In December I blogged about rumors that the Obama Justice Department was finalizing plans to expand its on medical cannabis producers and providers to include state-licensed facilities in Colorado. Today, the federal government made good on its threats.
According to numerous, federal authorities today issued warning letters to 23 state-licensed dispensaries in Colorado stating that “action will be taken to seize and forfeit their property” if they continue operating within 1,000 feet of a school. The , sent by U.S. Attorney John Walsh, say that the dispensaries have 45 days from today to close shop or face federal sanction.
It states, in part:
“Federal law prohibits the manufacture, distribution, and possession of marijuana. … (This) dispensary is operating in violation of federal law, and the department of Justice has the authority to enforce federal law even when such activities may be permitted under state law. Persons … who operate or facilitate the operation of such dispensaries are subject to criminal prosecution and civil enforcement actions under federal law. Moreover, because the dispensary is operating within 1,000 feet of a school, enhanced federal penalties apply.
… This letter … constitutes formal notice that action will be taken to seize and forfeit (your) property if you do not cause the sale and/or distribution of marijuana and marijuana-infused substances at (this) location to be discontinued.”
While the federal government in recent months hasand has also coordinated DEA-led raids of dispensaries in other states, most notably in and , today’s efforts mark the first time that the federal authorities have specifically targeted facilities that are operating explicitly under a state license. (To date, only officials in the states of Colorado, Maine, and New Mexico have formally issued licenses to authorized cannabis providers.) It is estimated that that some in Colorado.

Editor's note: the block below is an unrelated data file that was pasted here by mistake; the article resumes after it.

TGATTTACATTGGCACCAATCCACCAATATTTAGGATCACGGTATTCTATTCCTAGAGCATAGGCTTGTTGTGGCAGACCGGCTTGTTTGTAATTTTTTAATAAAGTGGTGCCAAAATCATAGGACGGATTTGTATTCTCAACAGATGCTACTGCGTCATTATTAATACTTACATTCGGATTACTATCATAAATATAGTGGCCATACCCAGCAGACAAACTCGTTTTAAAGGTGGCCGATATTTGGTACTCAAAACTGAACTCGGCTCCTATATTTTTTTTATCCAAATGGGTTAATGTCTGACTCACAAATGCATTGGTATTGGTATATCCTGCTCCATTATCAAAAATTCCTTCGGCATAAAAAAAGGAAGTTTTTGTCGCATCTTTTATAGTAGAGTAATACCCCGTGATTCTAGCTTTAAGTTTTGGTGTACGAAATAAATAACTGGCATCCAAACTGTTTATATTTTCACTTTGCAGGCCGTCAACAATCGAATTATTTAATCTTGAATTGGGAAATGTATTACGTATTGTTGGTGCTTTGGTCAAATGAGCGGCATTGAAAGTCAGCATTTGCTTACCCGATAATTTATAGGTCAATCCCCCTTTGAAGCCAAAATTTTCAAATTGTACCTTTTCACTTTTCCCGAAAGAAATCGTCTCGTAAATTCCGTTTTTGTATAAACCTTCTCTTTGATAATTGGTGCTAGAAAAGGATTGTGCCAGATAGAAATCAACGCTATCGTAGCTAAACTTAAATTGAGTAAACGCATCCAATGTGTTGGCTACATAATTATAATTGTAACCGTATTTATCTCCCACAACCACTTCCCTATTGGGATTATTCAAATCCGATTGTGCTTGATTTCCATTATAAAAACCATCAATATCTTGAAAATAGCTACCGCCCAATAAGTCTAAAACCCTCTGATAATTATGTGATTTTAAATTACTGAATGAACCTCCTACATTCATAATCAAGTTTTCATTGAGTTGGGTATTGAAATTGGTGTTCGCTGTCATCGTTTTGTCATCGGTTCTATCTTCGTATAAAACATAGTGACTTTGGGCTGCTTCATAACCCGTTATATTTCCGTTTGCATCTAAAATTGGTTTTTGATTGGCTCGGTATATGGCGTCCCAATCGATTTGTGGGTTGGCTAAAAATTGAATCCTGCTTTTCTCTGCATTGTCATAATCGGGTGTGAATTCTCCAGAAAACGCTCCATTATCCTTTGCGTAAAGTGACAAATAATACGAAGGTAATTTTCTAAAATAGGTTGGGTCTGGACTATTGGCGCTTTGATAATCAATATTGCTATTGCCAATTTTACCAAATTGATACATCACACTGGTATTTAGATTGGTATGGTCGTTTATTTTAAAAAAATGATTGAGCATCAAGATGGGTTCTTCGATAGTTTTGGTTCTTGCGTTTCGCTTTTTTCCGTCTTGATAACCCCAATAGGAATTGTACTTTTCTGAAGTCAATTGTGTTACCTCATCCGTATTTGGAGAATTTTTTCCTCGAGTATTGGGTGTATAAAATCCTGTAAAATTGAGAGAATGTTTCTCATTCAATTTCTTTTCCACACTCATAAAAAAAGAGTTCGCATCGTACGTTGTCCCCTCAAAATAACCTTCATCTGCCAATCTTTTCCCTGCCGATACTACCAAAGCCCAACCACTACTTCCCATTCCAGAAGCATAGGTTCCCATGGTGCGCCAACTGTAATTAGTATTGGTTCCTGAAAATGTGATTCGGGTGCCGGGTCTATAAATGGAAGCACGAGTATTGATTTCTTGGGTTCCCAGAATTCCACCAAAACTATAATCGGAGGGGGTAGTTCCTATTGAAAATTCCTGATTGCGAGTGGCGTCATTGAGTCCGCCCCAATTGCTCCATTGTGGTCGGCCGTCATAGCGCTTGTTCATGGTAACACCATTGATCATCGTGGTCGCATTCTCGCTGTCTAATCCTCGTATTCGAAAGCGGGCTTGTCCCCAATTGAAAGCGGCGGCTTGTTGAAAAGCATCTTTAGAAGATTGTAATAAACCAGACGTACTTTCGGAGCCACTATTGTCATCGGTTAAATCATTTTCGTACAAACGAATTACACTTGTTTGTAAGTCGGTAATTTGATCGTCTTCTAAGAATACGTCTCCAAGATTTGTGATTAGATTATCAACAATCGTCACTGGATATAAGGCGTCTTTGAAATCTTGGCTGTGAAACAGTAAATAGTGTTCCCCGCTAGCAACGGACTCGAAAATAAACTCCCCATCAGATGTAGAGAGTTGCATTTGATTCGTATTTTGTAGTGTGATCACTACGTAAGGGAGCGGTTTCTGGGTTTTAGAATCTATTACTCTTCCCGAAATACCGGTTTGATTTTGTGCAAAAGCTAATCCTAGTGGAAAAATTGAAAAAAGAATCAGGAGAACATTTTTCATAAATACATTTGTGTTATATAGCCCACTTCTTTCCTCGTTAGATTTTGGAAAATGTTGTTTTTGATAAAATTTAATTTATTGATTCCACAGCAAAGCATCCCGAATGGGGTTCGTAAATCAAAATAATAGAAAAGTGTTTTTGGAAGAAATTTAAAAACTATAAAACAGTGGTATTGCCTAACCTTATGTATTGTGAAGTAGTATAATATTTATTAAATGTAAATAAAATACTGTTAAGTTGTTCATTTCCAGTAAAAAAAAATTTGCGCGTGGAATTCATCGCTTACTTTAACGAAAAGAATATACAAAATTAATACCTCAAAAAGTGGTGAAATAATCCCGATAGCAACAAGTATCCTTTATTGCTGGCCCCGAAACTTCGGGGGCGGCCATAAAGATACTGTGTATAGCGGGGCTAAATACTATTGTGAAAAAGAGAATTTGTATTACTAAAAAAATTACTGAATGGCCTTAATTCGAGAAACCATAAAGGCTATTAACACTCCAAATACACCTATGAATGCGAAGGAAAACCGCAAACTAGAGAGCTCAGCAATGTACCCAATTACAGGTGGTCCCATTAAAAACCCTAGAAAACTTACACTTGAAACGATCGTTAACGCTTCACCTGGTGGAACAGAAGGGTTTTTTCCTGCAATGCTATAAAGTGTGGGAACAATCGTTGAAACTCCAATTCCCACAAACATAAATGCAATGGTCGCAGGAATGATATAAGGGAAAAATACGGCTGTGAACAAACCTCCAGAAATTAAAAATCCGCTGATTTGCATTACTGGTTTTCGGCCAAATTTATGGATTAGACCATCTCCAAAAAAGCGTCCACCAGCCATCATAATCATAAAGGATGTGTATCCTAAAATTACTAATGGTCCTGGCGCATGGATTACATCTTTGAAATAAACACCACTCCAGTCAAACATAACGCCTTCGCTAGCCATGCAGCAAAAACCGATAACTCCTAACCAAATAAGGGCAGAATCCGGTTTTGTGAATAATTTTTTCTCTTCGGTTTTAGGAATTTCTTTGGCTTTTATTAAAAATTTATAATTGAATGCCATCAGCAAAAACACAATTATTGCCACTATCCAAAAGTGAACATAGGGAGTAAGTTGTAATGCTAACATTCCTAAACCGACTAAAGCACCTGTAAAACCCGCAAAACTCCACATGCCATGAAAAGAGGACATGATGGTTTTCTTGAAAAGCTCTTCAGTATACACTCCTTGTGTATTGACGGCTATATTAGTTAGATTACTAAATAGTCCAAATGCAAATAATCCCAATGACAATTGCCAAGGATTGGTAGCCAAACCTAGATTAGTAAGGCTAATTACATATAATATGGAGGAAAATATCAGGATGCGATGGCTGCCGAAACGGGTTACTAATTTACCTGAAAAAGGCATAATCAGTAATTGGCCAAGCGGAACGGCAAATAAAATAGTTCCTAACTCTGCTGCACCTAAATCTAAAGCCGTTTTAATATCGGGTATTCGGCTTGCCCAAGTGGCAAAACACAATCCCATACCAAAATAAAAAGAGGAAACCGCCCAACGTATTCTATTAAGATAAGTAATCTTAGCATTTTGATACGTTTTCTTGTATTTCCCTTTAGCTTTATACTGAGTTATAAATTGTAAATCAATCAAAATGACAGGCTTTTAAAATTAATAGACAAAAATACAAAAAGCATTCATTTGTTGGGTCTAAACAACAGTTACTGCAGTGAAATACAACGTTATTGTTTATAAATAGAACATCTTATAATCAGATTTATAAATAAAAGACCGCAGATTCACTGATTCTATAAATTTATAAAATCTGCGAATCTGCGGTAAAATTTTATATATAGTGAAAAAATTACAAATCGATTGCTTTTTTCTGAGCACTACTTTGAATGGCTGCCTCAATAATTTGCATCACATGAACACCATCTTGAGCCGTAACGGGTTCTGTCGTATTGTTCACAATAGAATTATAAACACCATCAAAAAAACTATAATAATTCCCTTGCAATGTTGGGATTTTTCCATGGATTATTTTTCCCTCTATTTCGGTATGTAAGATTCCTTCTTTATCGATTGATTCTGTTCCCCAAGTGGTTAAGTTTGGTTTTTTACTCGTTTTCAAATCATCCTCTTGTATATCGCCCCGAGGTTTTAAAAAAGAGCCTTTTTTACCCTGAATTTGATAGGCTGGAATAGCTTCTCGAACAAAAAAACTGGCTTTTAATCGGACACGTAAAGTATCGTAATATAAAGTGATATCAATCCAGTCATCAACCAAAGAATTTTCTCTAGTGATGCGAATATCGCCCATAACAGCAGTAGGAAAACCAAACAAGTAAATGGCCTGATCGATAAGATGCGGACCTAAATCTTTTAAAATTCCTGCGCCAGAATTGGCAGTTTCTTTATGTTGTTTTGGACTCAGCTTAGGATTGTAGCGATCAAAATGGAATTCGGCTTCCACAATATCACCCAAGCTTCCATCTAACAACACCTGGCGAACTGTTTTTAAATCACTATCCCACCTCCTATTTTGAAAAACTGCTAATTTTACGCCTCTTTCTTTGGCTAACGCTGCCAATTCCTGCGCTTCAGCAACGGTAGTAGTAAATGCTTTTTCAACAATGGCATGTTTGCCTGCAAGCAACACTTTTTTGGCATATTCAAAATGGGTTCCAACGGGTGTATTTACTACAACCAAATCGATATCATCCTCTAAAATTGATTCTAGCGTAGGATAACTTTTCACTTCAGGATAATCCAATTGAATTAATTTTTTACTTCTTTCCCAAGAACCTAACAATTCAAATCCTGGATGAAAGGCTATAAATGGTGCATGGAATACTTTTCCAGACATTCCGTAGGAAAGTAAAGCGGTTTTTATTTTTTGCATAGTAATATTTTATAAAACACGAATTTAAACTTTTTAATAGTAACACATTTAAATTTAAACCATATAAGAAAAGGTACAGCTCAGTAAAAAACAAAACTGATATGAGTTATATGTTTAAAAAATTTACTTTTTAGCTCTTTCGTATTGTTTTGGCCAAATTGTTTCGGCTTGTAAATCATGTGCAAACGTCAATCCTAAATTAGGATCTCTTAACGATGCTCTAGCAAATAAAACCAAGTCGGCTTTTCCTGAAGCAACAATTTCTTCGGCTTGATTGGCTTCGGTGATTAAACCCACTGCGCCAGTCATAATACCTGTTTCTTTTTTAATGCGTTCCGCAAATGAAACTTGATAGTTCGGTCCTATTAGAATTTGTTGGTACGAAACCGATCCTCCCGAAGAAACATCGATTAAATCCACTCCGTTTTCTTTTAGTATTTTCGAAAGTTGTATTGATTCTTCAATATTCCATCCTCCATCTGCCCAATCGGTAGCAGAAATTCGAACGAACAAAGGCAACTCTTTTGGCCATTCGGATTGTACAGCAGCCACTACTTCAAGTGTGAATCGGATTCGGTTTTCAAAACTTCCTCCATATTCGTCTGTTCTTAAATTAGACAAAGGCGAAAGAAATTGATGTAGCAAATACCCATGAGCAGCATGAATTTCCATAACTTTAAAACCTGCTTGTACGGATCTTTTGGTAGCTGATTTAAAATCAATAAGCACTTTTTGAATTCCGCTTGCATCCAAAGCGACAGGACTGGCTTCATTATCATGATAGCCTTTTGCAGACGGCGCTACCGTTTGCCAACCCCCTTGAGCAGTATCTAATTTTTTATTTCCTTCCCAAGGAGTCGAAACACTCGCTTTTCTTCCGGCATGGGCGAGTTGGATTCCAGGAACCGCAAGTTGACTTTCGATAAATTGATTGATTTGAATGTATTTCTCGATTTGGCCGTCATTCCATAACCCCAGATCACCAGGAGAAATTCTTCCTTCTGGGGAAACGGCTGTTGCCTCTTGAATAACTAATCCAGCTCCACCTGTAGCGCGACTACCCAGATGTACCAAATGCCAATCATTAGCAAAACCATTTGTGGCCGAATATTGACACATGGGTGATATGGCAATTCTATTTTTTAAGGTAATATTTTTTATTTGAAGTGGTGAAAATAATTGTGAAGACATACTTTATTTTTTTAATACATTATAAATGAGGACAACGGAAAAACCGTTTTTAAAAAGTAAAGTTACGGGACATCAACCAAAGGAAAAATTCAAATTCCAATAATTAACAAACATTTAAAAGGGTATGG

Once again, the federal government’s actions belie the administration’sthat it only intends to target those medical cannabis operators that “use marijuana in a way that’s not consistent with the state statute.” In this case, the operations in question were grandfathered in under local or state regulations. They are acting in compliance with state law and explicitly with the state’s permission.
Nonetheless, the imprimatur of the state apparently carries little if any weight with the Obama administration, whose first priority in Colorado appears to be matters of zoning enforcement.
Legislating medical marijuana operations and prosecuting those who act in a manner that is inconsistent with state law and voters’ sentiment should be a responsibility left to the state and local officials, not the federal government. and to respect the decisions of voters and lawmakers in states that recognize its therapeutic efficacy.